The place of St. Crumine is now known as Leckin, a parish in the barony of Corkaree, and county of Westmeath. According to the Ordnance Survey Index Map of Westmeath County, the parish of Leckin is bounded on the north, by the River Inny, which separates it from the parishes of Russagh and Street, and which connects Lough Iron and Lough Derravaragh; on the east, by a portion of the latter Lough, and by the parish of Multyfarnham; on the south and west it is bounded by the parish of Leny. In the country of the Radii or Nepotes Radii —the present Corca-Ree—we learn that St. Patrick built a church, and he placed over it St. Cromeen, of whom very little is now known. It should be a curious subject for enquiry to find, if this holy person had been descended from the Fiacha Raidhe of this territory.

It has been said, as we have seen, that St. Patrick founded this church, and left holy relics at Lecain, of Meath, as also a party of his people with Crummaine. Although in some instances, Dr. O'Donovan has placed the ancient territory of Ui-Mac-Uais-Midhe, as being in East Meath, and to the south-west of Tara; yet, in other passages, he states, it is believed to have been identical with the present barony of Moyguish, in the county of Westmeath. It is suspected, however, that the present saint did not live  in the time of St. Patrick; but, that he was rather contemporaneous with St. Fechin of Fore, who died A.D. 664. Such is the opinion of Archdall; but, it seems to be unfounded, nor is it borne out by the authority to which he refers.There is an old church still to be seen at Leckin, near Bunbrusna.

This church, it is said, had been built by St. Cruimin, whose festival was formerly celebrated here, on the 28th of June.He is said, also, to have been a contemporary with St. Fechin, of Fore; but, it seems more than probable, that he lived fully a century, before the time of the latter. The old church at Leckin is of very considerable antiquity, and it is said to have been built, much in the style of St. Fechin's church at Fore, although not with like massive stones. The neighbouring quarries do not furnish large blocks, and the chief materials to be extracted from them are limestone flags. The lintel which covers the doorway heading is a thin light flag. The only remains of Leckin old church, existing towards the close of 1837, were the doorway, a small window of beautifully chiselled limestone—exactly similar to that in the east gable of St. Fechin's church—and a semicircular arch similar in style and position to the one in Dungiven old church. These features were to be seen, in a part of the south side wall, the only portion of the old church then existing. From its present remains, it is not easy to form any idea regarding the exact extent of this church when perfect. Opposite the doorway, and close to the south wall, a tombstone, shaped like a coffin, was to be seen. It bore an inscription in raised letters, but not in the Irish character. This tomb was well cut and ornamented, and was found some years before 1837, at the bottom of a grave. At Leckin—or as the people more generally pronounce it, Lackan—the old church measures 45 by 19 feet. The chancel remains in a fair state of preservation. Here was a holy well, dedicated to St. Crumin,  and situated in the south-east end of Leacain townland. The day after SS. Peter and Paul's great Festival was traditionally held to have been that for the local saint's celebration ; and, until the year 1822, a vast concourse of people visited their Holy Well for devotional purposes. The Ui-Mic-Uais-Breagh, a tribe seated in East Meath, and to the south-west of Tara, must be distinguished, as we are told, from the Ui-Mic-Uais-Teathbaa, who gave name to the present barony of Moygoish, in the north-west of Meath County.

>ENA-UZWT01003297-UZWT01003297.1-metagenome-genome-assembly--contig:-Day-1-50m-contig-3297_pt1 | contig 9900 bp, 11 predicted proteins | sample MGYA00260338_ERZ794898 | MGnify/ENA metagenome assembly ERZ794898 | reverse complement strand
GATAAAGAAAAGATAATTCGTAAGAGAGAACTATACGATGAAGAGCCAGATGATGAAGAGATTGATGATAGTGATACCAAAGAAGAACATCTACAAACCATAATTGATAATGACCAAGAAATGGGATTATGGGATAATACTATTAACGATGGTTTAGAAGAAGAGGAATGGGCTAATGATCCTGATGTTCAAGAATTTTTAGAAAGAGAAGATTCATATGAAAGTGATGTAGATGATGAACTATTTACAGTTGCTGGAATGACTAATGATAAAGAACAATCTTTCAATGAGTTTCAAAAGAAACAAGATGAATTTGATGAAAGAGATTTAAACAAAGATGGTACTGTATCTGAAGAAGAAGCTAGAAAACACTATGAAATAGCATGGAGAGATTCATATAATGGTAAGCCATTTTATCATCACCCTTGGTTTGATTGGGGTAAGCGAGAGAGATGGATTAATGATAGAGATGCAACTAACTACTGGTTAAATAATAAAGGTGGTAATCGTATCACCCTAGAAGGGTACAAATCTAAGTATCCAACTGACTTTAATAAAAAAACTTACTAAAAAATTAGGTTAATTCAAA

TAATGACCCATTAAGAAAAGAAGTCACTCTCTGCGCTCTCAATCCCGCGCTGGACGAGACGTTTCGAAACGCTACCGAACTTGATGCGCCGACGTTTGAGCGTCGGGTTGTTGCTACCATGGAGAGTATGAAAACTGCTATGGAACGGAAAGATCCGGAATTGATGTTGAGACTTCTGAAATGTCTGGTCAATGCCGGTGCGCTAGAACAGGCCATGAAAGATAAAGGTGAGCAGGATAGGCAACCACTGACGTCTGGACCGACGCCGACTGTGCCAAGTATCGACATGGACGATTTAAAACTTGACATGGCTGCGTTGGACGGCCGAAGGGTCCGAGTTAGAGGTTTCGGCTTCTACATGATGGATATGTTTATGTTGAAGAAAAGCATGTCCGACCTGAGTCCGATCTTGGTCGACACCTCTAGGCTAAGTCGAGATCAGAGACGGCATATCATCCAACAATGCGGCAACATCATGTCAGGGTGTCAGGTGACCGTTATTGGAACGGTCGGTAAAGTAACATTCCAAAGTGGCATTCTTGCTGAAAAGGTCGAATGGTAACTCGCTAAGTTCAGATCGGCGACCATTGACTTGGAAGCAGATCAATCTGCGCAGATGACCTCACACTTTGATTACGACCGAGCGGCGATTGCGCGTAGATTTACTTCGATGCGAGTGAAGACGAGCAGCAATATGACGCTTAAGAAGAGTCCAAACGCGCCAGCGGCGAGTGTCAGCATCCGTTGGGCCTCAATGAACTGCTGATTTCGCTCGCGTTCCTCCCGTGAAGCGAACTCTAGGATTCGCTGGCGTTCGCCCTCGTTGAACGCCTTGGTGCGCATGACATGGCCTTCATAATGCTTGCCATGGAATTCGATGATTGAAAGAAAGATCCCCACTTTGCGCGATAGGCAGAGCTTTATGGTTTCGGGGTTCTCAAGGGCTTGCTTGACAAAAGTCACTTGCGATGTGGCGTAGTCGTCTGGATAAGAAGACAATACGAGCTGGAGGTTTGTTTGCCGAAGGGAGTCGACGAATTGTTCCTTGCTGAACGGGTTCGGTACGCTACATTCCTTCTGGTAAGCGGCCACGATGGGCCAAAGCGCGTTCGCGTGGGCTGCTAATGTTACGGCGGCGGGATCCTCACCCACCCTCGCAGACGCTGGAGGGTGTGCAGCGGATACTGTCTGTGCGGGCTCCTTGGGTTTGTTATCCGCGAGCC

At what exact time St. Crumine commenced his foundation here, or in what exact capacity he acted, and whether as Abbot or Bishop, is not known. According to an ancient tradition, he lived to be extremely old; but, we find no date for his death in our Annals. It had been thought, by Mr. O'Donovan, that there was a well named after this saint, in the parish of Kilbixy. We find his name entered, in the Martyrology of Donegal, at this same date, as Cruimmin, Bishop, in Lecain, of Meath, i.e. in Ui-Mac-Uais. Under the head of Leacan of Meath, Duald Mac Firbis likewise enters, Cruimin, bishop, at June 28th. St. Crumin is still held in great veneration throughout Westmeath, and his name is very familiar to the people. The foot-prints and traces of the saints should never be effaced; and, yet how many of our early holy ones have been forgotten, although the memory of good men ought always be preserved, as a light to guide and encourage others on their journey over the wilderness. The world gives us no better memorials; yet, have we to regret a total loss of the intellectual accomplishments and mental characteristics of so many, who doubtless in their day, gave lustre and example to their contemporaries. Those virtues have had their reward, although we may be unable, to present them in an exact order and review, for the edification of persons who survive in the present generation.